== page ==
by Laurie Sandra Davis
Sylvie slid the window open as a blast of cold wet air slapped her with U.S. 30’s diesel fumes.
“Yes, sir, what would you like to drink today?” She smiled.
In a black Lexus, a businessman, fumbling for his wallet, turned toward the G-String Grind coffee shack and seeing Sylvie, frowned. He thrust his credit card at her with downcast eyes.
“Just a small coffee,” he said.
Sylvie watched him refuse to meet her eye. Shit. That meant no tip. Grinding her teeth, she poured his coffee and ran the card. Sure enough: no tip. When a man went to G-String Grind for coffee, he wanted more than semi-nude. He wanted young. In a bikini, Sylvie couldn’t disguise her aging body, shriveled breasts and sagging belly.
As he drove off, she slid the window closed against the pelting rain. Shivering in a cheap pink bikini inside a lavender-colored coffee shack in a gray Portland winter no longer paid the red collection notices. Tips went to the young. Even to Sylvie, the twenty-year-olds who staffed the shack during peak hours seemed like ripe fruit in their bikinis, lingerie and undies. At thirty nine, her own breasts looked like fallen apricots, left to rot. Without customer tips, all she had was minimum wage. She calculated how short she would be on the rent in three days.
Elbows propped on the counter, Sylvie gazed at the traffic on U.S. 30. This was the road out of town. Traffic either went south to Portland or north to Astoria. In this neighborhood, the only reason to stop was business at the hazardous waste disposal site, appreciating a scenic view of petroleum tanks, or getting coffee from a scantily-clad girl. Or in Sylvie’s case, a hard-done-by old stripper. At least when she was stripping, the money poured in. Then, she could afford plenty of clothes for her daughter. Now, even Mary’s Club wouldn’t hire an exotic dancer past her prime.
Knowing she shouldn’t, Sylvie stooped to reach her cell phone. Choosing a number, she pressed call.
“Hi Susan, it’s me, Mommy,” she chirped.
“What do you want?”
“Just to say hi, sweetheart.” Sylvie caressed the red plastic phone at her cheek.
“Olivia says she hasn’t received a check from you.”
“Yeah, my tips ain’t too good lately.”
“Ma, I need clothes. Olivia says if you don’t cough up, she’s sending me back to foster care.”
“Honey, I’m not sure when I’ll have more cash.”
Sylvie stared at the cheap plastic phone. Her heart hurt like a bruise. Damn Olivia! Susie had one more semester of high school, and then she’d be on her own. Now, the only thing Sylvie had left to give her daughter was something Susie didn’t want.
Sighing, she ground beans and poured them into the reserve coffee maker, then topped off and re-organized the syrup bottles. As she hefted supplies onto a high shelf, Sylvie noticed a picture postcard tucked under the molding and plucked it down. A trucker gave it to her with his tip. The photograph, shot from a hill, looked down at the Astoria Bridge where the Columbia met the Pacific. According to the trucker, there was a bar across the mouth of the river underwater that caused two thousand shipwrecks. Sylvie’d never been there. Didn’t have time for pleasure tips. She imagined herself on the Astoria Bridge, then beyond the bridge, flying, clean ocean spray on her face.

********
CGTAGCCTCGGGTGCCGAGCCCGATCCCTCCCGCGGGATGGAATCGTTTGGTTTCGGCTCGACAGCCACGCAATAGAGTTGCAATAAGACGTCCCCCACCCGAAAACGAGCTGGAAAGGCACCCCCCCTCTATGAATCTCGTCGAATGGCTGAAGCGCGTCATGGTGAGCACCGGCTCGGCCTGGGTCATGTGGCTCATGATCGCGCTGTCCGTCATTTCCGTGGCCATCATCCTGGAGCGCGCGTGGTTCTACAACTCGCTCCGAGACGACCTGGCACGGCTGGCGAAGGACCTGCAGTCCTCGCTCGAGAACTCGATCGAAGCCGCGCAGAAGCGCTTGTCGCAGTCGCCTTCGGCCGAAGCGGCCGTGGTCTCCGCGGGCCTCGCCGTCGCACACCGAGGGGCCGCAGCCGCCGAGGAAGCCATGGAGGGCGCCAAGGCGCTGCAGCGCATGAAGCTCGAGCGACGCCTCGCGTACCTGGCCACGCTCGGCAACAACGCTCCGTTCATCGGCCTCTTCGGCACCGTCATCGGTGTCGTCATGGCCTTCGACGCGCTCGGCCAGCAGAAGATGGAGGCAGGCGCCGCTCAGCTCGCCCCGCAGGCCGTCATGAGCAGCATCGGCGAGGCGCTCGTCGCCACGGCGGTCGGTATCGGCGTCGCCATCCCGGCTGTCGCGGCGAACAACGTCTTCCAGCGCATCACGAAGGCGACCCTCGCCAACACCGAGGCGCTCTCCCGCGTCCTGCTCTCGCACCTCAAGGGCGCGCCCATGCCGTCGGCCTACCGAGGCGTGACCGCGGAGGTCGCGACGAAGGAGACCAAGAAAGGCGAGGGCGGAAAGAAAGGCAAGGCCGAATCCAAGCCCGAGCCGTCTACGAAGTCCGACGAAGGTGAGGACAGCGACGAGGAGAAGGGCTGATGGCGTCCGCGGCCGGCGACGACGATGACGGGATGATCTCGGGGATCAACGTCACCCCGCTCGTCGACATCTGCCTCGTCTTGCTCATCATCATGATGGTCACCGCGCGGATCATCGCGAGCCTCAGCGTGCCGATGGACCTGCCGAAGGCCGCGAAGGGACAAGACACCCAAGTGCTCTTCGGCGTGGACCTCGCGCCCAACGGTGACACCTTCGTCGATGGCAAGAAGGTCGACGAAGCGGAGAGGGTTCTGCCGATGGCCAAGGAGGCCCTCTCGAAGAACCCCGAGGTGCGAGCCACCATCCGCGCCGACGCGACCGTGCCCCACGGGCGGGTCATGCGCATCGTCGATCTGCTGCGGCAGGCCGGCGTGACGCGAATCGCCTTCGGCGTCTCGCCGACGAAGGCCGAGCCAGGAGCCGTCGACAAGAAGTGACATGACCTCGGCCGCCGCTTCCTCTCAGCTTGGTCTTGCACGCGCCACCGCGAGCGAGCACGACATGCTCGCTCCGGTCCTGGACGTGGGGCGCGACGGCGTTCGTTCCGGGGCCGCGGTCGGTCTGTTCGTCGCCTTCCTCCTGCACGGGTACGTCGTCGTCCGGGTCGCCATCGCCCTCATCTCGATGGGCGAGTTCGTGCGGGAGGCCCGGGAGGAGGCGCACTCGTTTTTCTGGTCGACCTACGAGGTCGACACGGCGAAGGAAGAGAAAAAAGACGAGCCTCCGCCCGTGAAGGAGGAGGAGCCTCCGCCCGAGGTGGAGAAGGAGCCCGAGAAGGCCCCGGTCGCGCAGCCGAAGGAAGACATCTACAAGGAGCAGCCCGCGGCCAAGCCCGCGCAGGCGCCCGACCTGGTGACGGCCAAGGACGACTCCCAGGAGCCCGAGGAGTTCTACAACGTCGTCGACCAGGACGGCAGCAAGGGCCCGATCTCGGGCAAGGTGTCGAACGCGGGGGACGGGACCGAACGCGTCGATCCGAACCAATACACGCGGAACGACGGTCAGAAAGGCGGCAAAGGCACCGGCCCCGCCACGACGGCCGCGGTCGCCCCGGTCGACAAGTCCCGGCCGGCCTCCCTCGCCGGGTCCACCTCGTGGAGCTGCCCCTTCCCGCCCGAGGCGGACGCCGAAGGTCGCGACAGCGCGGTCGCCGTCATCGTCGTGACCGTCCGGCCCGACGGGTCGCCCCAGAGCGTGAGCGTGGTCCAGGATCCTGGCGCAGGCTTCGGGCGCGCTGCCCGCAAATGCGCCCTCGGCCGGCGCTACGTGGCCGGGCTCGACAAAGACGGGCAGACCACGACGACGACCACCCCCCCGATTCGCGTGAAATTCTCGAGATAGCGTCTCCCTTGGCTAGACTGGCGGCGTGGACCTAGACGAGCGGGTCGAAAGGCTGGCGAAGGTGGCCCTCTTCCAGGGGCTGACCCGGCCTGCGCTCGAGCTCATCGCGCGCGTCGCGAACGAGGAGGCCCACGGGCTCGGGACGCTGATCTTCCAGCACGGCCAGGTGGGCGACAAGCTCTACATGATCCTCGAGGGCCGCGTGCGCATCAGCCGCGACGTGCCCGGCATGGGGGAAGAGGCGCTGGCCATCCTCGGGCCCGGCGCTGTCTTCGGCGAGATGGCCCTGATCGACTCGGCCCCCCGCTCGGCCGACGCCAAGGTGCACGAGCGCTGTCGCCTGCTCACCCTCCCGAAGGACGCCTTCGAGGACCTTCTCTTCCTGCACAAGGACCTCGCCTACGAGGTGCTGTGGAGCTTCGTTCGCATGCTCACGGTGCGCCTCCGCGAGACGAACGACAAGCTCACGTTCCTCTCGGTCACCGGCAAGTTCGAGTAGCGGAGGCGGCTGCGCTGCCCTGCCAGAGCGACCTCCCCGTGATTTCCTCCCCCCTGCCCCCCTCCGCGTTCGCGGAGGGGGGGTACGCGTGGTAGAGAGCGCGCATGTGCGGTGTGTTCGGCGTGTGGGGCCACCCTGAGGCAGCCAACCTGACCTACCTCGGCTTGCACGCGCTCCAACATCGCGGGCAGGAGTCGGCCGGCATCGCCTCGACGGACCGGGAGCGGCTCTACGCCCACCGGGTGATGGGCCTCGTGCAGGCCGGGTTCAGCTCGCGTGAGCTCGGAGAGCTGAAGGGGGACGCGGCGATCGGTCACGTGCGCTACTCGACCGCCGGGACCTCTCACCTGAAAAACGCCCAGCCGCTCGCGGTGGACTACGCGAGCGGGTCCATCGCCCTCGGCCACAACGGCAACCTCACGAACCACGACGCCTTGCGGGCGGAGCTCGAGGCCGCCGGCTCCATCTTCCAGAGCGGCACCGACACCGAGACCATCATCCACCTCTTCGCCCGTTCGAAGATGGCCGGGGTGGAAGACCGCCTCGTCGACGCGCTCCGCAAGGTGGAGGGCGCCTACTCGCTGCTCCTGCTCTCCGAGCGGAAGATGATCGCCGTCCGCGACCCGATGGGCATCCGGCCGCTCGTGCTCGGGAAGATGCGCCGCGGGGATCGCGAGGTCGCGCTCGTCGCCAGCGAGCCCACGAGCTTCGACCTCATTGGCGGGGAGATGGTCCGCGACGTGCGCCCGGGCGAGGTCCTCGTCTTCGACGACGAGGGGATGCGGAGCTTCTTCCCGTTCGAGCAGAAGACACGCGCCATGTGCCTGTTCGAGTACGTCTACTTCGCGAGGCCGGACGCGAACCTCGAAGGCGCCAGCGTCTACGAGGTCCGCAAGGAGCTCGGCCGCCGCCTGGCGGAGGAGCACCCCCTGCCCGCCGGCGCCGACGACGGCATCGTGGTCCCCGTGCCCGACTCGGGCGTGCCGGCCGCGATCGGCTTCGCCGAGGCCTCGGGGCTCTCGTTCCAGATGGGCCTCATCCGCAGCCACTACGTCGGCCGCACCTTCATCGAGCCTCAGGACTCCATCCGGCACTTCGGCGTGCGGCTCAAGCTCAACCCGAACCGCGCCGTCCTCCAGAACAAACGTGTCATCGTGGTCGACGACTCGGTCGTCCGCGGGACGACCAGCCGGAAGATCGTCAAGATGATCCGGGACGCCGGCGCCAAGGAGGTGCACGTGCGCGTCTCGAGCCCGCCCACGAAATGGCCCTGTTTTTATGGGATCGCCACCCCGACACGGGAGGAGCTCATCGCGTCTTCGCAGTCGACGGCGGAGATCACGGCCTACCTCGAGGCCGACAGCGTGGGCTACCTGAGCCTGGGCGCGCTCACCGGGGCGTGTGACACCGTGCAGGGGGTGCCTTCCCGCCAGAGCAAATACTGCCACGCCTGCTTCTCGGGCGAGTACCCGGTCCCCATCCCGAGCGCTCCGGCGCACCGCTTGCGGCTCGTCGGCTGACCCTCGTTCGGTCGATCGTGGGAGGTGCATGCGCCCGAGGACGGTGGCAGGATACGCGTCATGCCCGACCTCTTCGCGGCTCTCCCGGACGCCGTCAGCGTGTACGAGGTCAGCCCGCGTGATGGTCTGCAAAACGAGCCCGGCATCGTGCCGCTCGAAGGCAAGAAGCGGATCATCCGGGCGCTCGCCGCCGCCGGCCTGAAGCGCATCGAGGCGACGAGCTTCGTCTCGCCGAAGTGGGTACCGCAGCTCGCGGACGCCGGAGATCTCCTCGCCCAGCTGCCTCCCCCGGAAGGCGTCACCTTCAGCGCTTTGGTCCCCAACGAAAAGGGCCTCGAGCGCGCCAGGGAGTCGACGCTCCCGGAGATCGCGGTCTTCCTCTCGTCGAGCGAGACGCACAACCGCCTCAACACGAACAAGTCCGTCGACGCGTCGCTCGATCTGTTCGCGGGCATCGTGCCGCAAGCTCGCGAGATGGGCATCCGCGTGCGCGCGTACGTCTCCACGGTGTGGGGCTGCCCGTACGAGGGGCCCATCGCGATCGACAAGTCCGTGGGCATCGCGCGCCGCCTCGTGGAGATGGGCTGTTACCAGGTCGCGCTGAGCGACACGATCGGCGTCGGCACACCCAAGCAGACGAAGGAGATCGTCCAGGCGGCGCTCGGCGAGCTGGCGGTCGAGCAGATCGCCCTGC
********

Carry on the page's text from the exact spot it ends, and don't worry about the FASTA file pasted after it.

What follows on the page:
A trucker pulled up to the window. She slid the glass aside and gave him her sexiest smile. His eyes travelled slowly from her crotch to her breast.
“How the fuck am I supposed to get off looking at those shriveled things?” The snaggle-toothed, greasy-haired driver pointed furiously at her breasts. “God damn it!” He slapped the wheel, then gunned his engine. Sylvie watched him go, her smile sliding away with the fumes. She sank heavily onto a low stool below the window.
Throat tight, eye moist, she remembered how men used to look at her. Thick red hair and a porcelain complexion: pretty had always been her job description. Squatting near the floor heater, she remembered the first time a man looked at her with indifference. It was in her last days at Dancin’ Bare. A jerk looked right past her as if she wasn’t shimmying until her breasts ached.
The mid-afternoon crowd trickled through, bringing men in hard hats who poured concrete nearby. Near closing, the manager pulled up in a battered, panel truck. He tapped on the door.
“Hey, Joe, whadayouknow?” An old, joke, worn thin.
“Hey, Syl.” Joe said, unsmiling. “You done real good work here, but I told you from the start, I didn’t know how long I could keep you.” Joe was an old customer. When she’d asked for a job, he’d done what he could. Now he handed her a final paycheck: $372.11. Not enough to make the rent.
“I’ll close for you.” Joe’s craggy face was a neutral mask.
Sylvie pulled on her jeans and T-shirt, then slipped the Astoria Bridge postcard into her purse.
Hood over hair, she tramped through the dark, rain, and sucking mud to her old Ford Fiesta deep in the weeds. She started the car, waited to get warm, and tucked the postcard in the sun visor band.
She drove towards St. Johns Bridge, then waited to ascend the hill to the entrance. Across the Willamette, her studio apartment waited. Now she’d have three final days to enjoy it. Through pouring rain, Sylvie watched the red stoplight and listened to the rhythm of the left turn signal. Her Fiesta rocked every time a car sped by heading for Astoria.
She stared at the postcard, now red in the dashboard lights. She could almost hear seagulls flying past the bridge out to sea. The ocean spray on her face would feel so cool, so cleansing. Flipping the turn signal from left to right, she checked over her shoulder for traffic, and turned into the right lane, the one to Astoria.